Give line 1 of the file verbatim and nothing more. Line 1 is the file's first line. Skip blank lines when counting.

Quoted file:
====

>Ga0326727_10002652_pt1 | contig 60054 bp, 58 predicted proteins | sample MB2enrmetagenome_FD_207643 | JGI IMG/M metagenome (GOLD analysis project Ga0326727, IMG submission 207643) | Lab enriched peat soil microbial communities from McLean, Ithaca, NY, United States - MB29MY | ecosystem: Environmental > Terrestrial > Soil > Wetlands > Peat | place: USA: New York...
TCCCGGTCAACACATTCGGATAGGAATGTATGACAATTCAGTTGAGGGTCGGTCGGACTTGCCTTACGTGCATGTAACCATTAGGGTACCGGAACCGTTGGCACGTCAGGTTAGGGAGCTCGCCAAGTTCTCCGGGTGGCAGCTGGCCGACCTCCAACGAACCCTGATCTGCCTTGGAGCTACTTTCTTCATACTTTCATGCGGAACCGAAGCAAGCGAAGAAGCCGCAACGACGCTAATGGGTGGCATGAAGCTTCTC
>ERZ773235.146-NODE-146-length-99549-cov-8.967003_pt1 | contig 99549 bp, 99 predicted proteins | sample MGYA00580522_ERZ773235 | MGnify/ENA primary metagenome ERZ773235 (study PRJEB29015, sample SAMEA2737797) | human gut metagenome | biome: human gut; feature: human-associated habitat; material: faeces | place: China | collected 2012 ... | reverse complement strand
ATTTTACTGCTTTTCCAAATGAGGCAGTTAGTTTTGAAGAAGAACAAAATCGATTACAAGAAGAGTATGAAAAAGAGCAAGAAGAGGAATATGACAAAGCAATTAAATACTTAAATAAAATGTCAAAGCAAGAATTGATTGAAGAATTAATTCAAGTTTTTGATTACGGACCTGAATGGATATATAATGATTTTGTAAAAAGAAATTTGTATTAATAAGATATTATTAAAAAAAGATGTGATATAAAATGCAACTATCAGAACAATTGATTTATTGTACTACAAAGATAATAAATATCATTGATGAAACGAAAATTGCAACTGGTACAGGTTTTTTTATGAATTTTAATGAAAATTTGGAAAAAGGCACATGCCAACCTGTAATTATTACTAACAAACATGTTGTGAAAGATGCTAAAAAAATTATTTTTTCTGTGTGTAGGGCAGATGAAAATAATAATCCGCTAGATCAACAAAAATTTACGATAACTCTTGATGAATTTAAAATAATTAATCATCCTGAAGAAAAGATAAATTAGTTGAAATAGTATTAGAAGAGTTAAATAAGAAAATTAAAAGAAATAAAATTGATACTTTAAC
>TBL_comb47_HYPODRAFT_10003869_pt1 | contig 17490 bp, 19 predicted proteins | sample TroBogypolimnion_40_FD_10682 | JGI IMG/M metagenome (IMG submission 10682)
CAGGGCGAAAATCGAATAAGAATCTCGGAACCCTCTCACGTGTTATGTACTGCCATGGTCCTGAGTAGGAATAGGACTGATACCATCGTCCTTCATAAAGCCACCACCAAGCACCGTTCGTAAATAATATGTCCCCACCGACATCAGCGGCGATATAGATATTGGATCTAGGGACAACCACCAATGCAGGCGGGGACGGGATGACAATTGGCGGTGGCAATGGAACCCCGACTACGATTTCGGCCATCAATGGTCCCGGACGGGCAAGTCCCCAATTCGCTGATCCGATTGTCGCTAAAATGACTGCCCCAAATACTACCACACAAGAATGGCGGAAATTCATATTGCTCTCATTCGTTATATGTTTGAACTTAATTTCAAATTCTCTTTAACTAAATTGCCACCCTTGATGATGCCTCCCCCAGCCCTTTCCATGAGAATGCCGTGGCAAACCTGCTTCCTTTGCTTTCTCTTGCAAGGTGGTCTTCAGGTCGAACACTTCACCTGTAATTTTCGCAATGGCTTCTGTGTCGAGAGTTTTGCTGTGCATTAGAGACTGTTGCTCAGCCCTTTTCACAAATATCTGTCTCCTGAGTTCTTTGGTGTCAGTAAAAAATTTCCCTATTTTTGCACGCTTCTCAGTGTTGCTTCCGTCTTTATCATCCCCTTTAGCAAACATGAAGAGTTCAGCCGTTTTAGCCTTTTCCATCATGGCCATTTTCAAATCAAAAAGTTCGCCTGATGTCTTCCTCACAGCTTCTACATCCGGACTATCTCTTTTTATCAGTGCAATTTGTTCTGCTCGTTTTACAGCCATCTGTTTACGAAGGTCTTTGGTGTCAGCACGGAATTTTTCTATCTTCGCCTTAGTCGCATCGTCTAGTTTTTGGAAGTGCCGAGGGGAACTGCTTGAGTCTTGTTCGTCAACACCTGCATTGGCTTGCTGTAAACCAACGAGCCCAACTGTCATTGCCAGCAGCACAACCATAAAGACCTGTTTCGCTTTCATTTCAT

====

>Ga0326727_10002652_pt1 | contig 60054 bp, 58 predicted proteins | sample MB2enrmetagenome_FD_207643 | JGI IMG/M metagenome (GOLD analysis project Ga0326727, IMG submission 207643) | Lab enriched peat soil microbial communities from McLean, Ithaca, NY, United States - MB29MY | ecosystem: Environmental > Terrestrial > Soil > Wetlands > Peat | place: USA: New York...